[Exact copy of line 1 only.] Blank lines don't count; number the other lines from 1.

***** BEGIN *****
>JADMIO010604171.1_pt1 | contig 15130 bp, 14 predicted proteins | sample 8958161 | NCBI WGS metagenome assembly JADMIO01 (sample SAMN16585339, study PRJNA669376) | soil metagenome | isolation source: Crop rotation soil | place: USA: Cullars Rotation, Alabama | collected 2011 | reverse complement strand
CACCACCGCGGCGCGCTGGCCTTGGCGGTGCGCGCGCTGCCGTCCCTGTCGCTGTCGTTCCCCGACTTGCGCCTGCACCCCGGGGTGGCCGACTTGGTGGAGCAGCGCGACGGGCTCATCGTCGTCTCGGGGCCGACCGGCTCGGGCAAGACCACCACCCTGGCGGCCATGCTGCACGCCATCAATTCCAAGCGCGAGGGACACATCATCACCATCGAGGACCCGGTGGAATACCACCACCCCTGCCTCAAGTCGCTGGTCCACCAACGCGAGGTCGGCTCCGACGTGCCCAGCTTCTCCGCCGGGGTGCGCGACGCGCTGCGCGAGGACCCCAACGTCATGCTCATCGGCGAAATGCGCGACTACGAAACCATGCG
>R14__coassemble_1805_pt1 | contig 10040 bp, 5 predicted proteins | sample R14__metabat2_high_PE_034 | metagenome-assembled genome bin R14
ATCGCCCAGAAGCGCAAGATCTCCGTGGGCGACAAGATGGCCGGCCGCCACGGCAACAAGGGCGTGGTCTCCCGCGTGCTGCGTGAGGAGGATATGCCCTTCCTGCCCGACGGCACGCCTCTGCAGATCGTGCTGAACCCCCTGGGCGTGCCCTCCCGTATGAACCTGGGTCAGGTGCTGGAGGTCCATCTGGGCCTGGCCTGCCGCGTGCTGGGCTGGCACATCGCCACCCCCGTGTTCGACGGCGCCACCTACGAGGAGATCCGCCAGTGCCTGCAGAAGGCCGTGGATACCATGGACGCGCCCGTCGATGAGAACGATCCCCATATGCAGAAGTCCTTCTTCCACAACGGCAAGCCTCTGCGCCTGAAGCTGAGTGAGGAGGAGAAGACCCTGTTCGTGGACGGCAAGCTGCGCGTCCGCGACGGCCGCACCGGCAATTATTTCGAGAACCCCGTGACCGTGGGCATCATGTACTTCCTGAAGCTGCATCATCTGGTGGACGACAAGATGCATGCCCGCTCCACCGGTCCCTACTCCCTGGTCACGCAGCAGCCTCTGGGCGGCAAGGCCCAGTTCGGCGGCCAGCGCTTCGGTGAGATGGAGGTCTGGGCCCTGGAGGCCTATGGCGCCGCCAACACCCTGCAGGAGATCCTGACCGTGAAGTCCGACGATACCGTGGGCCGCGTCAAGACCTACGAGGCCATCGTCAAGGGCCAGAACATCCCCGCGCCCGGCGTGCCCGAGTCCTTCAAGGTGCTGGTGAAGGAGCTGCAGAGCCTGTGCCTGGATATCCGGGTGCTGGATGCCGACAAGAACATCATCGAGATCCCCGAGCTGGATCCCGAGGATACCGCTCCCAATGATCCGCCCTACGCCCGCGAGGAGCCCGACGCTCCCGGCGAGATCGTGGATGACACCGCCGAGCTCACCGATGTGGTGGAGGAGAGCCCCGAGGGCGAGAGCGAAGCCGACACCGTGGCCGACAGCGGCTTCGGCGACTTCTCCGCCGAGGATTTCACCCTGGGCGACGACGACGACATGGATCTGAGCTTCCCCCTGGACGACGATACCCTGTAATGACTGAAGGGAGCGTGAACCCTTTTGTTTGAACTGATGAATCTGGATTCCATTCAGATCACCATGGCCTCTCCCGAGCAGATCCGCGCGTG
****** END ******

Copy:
>JADMIO010604171.1_pt1 | contig 15130 bp, 14 predicted proteins | sample 8958161 | NCBI WGS metagenome assembly JADMIO01 (sample SAMN16585339, study PRJNA669376) | soil metagenome | isolation source: Crop rotation soil | place: USA: Cullars Rotation, Alabama | collected 2011 | reverse complement strand